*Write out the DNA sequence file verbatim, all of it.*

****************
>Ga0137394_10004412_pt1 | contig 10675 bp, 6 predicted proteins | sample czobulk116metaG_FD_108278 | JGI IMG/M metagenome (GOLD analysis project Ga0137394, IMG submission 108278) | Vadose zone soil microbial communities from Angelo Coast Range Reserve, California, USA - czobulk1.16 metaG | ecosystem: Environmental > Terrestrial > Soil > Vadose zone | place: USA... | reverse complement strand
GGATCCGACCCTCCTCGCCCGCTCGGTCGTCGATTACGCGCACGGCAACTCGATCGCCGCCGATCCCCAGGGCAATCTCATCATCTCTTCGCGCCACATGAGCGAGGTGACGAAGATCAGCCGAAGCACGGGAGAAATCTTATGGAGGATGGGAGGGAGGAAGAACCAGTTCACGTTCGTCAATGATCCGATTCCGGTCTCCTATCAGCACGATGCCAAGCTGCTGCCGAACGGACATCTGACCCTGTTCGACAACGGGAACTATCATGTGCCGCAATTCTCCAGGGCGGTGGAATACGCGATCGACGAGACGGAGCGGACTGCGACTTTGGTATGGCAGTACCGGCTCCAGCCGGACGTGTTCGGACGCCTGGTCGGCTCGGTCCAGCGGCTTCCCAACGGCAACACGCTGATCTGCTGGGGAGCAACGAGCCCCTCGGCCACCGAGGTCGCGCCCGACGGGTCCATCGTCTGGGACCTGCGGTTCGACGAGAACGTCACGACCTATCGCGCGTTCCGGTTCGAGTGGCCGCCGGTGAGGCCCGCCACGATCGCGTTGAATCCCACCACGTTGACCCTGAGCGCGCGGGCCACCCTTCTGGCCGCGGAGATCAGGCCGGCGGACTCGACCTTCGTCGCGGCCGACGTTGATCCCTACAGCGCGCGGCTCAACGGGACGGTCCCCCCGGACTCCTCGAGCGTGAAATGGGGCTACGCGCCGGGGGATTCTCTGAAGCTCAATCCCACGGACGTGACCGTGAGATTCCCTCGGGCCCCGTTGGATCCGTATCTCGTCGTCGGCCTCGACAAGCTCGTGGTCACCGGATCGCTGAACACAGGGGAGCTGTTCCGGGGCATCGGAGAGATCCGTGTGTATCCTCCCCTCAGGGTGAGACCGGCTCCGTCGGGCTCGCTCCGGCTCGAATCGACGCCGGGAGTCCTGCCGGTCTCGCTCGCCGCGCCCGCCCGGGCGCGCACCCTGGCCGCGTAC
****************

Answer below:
>Ga0137394_10004412_pt1 | contig 10675 bp, 6 predicted proteins | sample czobulk116metaG_FD_108278 | JGI IMG/M metagenome (GOLD analysis project Ga0137394, IMG submission 108278) | Vadose zone soil microbial communities from Angelo Coast Range Reserve, California, USA - czobulk1.16 metaG | ecosystem: Environmental > Terrestrial > Soil > Vadose zone | place: USA... | reverse complement strand
GGATCCGACCCTCCTCGCCCGCTCGGTCGTCGATTACGCGCACGGCAACTCGATCGCCGCCGATCCCCAGGGCAATCTCATCATCTCTTCGCGCCACATGAGCGAGGTGACGAAGATCAGCCGAAGCACGGGAGAAATCTTATGGAGGATGGGAGGGAGGAAGAACCAGTTCACGTTCGTCAATGATCCGATTCCGGTCTCCTATCAGCACGATGCCAAGCTGCTGCCGAACGGACATCTGACCCTGTTCGACAACGGGAACTATCATGTGCCGCAATTCTCCAGGGCGGTGGAATACGCGATCGACGAGACGGAGCGGACTGCGACTTTGGTATGGCAGTACCGGCTCCAGCCGGACGTGTTCGGACGCCTGGTCGGCTCGGTCCAGCGGCTTCCCAACGGCAACACGCTGATCTGCTGGGGAGCAACGAGCCCCTCGGCCACCGAGGTCGCGCCCGACGGGTCCATCGTCTGGGACCTGCGGTTCGACGAGAACGTCACGACCTATCGCGCGTTCCGGTTCGAGTGGCCGCCGGTGAGGCCCGCCACGATCGCGTTGAATCCCACCACGTTGACCCTGAGCGCGCGGGCCACCCTTCTGGCCGCGGAGATCAGGCCGGCGGACTCGACCTTCGTCGCGGCCGACGTTGATCCCTACAGCGCGCGGCTCAACGGGACGGTCCCCCCGGACTCCTCGAGCGTGAAATGGGGCTACGCGCCGGGGGATTCTCTGAAGCTCAATCCCACGGACGTGACCGTGAGATTCCCTCGGGCCCCGTTGGATCCGTATCTCGTCGTCGGCCTCGACAAGCTCGTGGTCACCGGATCGCTGAACACAGGGGAGCTGTTCCGGGGCATCGGAGAGATCCGTGTGTATCCTCCCCTCAGGGTGAGACCGGCTCCGTCGGGCTCGCTCCGGCTCGAATCGACGCCGGGAGTCCTGCCGGTCTCGCTCGCCGCGCCCGCCCGGGCGCGCACCCTGGCCGCGTAC